The primary aim of this interventional study was to identify if a PEP1 is an effective neuromuscular training intervention to change neuromuscular control (NMC) of the lower limb in young female acrobatic gymnasts. Secondary aims were to identify if the gymnast's perceived a change in their own strength, physical sporting ability (PSA), self-esteem or physical self-worth (PSW) following this neuromuscular training method.Methods
Fifty-four female acrobatic gymnasts, mean age 11.43 years (±2.96 range 7–18 years), height 1.44 (±0.16 SD) metres, mean weight 37.4 kg (±13.35 SD), were recruited. All participants were assessed through 2-dimensional video analysis using the Qualitative Analysis of Single Leg Squat Scoring tool2 (QASLS) and The Children and Youth Self-Perception Questionnaire3 (CY-PSPP). Outcome measures were completed pre- and post- an eight week PEP intervention. The PEP was completed up to three times a week, prior to standard acrobatic training, within the competitive season.Results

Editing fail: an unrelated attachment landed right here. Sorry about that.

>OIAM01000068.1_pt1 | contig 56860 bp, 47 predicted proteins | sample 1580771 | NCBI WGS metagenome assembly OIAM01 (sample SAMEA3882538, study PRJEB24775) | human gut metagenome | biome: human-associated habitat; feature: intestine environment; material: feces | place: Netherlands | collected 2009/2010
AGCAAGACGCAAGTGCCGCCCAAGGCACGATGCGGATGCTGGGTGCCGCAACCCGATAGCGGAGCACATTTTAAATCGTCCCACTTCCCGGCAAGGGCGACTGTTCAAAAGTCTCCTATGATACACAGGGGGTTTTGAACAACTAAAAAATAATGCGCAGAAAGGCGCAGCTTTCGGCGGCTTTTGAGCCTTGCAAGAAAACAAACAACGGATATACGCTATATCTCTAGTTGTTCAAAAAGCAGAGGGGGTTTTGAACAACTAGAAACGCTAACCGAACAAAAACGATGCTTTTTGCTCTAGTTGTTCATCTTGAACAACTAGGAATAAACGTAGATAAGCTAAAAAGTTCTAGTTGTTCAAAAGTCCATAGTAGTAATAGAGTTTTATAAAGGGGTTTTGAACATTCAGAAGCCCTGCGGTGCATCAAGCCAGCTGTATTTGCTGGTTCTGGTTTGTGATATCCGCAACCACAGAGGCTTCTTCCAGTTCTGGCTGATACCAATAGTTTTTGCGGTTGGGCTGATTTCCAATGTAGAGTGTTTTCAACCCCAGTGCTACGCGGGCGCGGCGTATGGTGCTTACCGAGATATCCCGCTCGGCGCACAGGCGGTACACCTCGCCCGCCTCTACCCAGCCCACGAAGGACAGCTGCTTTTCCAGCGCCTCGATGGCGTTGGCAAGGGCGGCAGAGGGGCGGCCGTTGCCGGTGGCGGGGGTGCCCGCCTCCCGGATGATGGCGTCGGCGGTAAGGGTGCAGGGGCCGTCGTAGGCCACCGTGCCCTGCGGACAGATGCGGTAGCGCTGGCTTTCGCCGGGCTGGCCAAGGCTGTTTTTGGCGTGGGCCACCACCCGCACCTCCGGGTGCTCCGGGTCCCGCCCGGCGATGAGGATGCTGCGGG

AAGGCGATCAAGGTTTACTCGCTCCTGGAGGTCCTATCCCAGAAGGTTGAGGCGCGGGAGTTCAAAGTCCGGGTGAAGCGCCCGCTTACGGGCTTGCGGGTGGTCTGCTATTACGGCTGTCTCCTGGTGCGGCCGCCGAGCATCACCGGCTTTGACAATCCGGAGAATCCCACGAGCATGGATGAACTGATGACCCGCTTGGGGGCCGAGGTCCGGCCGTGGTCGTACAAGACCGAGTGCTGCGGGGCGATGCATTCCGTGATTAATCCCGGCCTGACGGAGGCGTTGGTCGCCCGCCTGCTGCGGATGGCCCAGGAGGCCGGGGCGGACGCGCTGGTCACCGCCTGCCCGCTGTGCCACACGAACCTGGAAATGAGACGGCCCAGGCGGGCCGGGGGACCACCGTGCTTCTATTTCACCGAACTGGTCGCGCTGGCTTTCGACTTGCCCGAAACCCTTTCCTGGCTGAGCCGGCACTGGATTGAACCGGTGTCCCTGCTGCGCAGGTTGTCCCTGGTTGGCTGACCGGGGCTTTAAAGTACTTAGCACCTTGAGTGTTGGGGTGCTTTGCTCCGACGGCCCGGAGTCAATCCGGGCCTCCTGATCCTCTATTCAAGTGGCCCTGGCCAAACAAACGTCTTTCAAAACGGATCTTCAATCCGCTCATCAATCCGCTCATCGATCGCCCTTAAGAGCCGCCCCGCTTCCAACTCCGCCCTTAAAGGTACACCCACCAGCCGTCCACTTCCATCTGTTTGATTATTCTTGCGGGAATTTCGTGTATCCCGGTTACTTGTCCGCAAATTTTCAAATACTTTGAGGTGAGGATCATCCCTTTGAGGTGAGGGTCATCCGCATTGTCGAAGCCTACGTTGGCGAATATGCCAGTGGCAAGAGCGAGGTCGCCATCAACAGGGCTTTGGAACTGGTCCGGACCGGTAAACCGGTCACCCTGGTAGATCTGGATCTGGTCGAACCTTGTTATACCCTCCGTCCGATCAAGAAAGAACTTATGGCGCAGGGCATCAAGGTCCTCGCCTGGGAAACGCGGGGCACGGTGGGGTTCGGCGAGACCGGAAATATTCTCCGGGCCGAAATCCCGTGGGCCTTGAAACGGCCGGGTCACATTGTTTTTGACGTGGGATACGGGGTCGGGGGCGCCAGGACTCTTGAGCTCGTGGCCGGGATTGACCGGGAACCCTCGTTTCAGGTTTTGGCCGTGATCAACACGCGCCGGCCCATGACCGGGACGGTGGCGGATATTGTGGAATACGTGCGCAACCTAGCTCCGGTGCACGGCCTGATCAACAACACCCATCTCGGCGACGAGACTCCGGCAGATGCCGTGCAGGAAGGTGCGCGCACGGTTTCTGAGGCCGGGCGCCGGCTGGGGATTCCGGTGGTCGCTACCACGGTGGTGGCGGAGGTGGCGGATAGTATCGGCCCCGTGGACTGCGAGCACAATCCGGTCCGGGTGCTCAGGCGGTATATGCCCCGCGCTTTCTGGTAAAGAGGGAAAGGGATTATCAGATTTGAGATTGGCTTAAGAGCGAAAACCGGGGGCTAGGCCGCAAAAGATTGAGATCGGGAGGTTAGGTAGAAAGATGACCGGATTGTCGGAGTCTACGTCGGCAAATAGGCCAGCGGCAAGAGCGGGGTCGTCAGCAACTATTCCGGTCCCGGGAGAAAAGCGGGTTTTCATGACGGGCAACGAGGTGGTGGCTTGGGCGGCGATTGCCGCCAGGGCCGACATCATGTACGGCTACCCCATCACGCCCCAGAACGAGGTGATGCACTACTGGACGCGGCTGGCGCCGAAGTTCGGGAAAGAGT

Post-interventional analysis observed a significant improvement in the QASLS score on both the right (p=0.001) and left lower limb (p=0.001) of female gymnasts. The CY-PSPP questionnaire showed significant improvement in gymnast's perception of their strength (p=0.013), PSA (p=0.002) and self-esteem (p=0.013). No significance was observed in PSW (p=0.164).Conclusions
An 8-week PEP showed a significant effect in increasing young female acrobatic gymnasts NMC whilst performing a single leg squat. The PEP, as a method of neuromuscular training, demonstrated significant improvement in gymnast's self-perception of strength, PSA and self-esteem. Gymnastics is a sport dominated by childhood and adolescent age groups. Effective injury prevention strategies are vital to protect the health of young gymnasts. These results demonstrate that a PEP incorporating neuromuscular training interventions during childhood and pre-adolescence can positively improve young female gymnasts' NMC.